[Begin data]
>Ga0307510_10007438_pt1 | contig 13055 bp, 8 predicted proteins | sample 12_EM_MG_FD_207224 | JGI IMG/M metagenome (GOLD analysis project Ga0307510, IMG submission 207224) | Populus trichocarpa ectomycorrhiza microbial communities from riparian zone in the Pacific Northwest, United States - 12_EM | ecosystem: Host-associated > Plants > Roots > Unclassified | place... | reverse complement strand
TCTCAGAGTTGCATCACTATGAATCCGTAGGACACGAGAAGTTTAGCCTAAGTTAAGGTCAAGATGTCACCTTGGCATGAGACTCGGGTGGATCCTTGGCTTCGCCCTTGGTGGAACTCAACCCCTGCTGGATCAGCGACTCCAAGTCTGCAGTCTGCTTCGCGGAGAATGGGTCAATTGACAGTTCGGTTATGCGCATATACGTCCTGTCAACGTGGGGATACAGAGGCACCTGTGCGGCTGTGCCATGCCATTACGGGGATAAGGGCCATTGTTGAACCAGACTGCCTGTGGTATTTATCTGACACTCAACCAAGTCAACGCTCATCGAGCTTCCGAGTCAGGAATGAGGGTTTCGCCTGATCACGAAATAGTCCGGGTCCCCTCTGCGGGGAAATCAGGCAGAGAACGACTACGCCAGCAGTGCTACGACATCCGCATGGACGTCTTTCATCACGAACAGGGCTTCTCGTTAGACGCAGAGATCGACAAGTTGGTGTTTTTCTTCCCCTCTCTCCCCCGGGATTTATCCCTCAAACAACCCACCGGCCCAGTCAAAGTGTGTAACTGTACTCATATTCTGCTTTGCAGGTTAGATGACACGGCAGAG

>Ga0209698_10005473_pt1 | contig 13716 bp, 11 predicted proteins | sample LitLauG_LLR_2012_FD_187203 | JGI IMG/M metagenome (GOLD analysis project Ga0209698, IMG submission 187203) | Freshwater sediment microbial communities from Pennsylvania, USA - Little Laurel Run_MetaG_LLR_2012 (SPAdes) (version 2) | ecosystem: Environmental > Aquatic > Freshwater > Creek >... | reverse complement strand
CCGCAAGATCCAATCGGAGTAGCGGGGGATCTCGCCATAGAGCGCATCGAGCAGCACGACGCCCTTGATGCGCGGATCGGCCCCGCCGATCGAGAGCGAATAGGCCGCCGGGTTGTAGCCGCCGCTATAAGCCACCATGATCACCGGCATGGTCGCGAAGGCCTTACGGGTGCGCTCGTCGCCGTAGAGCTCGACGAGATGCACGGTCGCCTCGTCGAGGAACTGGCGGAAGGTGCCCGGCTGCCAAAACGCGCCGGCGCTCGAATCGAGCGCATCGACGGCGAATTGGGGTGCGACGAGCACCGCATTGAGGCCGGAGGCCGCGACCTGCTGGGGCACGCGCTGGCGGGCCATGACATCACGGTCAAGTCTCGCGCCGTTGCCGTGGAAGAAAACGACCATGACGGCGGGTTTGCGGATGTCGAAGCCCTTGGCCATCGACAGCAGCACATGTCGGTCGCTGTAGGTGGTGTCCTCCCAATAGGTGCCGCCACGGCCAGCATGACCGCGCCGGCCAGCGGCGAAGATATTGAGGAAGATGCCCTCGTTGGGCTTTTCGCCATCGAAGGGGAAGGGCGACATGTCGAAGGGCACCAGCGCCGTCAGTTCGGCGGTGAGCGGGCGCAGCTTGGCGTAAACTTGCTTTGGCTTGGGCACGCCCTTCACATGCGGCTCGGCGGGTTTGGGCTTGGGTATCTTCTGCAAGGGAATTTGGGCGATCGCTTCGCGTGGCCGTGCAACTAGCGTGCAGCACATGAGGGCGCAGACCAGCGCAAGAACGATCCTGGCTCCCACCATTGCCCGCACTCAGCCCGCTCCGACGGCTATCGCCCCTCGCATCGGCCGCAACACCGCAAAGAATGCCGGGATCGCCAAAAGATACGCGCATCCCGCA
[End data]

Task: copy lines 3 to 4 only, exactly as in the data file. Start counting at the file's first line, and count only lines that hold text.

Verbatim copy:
>Ga0209698_10005473_pt1 | contig 13716 bp, 11 predicted proteins | sample LitLauG_LLR_2012_FD_187203 | JGI IMG/M metagenome (GOLD analysis project Ga0209698, IMG submission 187203) | Freshwater sediment microbial communities from Pennsylvania, USA - Little Laurel Run_MetaG_LLR_2012 (SPAdes) (version 2) | ecosystem: Environmental > Aquatic > Freshwater > Creek >... | reverse complement strand
CCGCAAGATCCAATCGGAGTAGCGGGGGATCTCGCCATAGAGCGCATCGAGCAGCACGACGCCCTTGATGCGCGGATCGGCCCCGCCGATCGAGAGCGAATAGGCCGCCGGGTTGTAGCCGCCGCTATAAGCCACCATGATCACCGGCATGGTCGCGAAGGCCTTACGGGTGCGCTCGTCGCCGTAGAGCTCGACGAGATGCACGGTCGCCTCGTCGAGGAACTGGCGGAAGGTGCCCGGCTGCCAAAACGCGCCGGCGCTCGAATCGAGCGCATCGACGGCGAATTGGGGTGCGACGAGCACCGCATTGAGGCCGGAGGCCGCGACCTGCTGGGGCACGCGCTGGCGGGCCATGACATCACGGTCAAGTCTCGCGCCGTTGCCGTGGAAGAAAACGACCATGACGGCGGGTTTGCGGATGTCGAAGCCCTTGGCCATCGACAGCAGCACATGTCGGTCGCTGTAGGTGGTGTCCTCCCAATAGGTGCCGCCACGGCCAGCATGACCGCGCCGGCCAGCGGCGAAGATATTGAGGAAGATGCCCTCGTTGGGCTTTTCGCCATCGAAGGGGAAGGGCGACATGTCGAAGGGCACCAGCGCCGTCAGTTCGGCGGTGAGCGGGCGCAGCTTGGCGTAAACTTGCTTTGGCTTGGGCACGCCCTTCACATGCGGCTCGGCGGGTTTGGGCTTGGGTATCTTCTGCAAGGGAATTTGGGCGATCGCTTCGCGTGGCCGTGCAACTAGCGTGCAGCACATGAGGGCGCAGACCAGCGCAAGAACGATCCTGGCTCCCACCATTGCCCGCACTCAGCCCGCTCCGACGGCTATCGCCCCTCGCATCGGCCGCAACACCGCAAAGAATGCCGGGATCGCCAAAAGATACGCGCATCCCGCA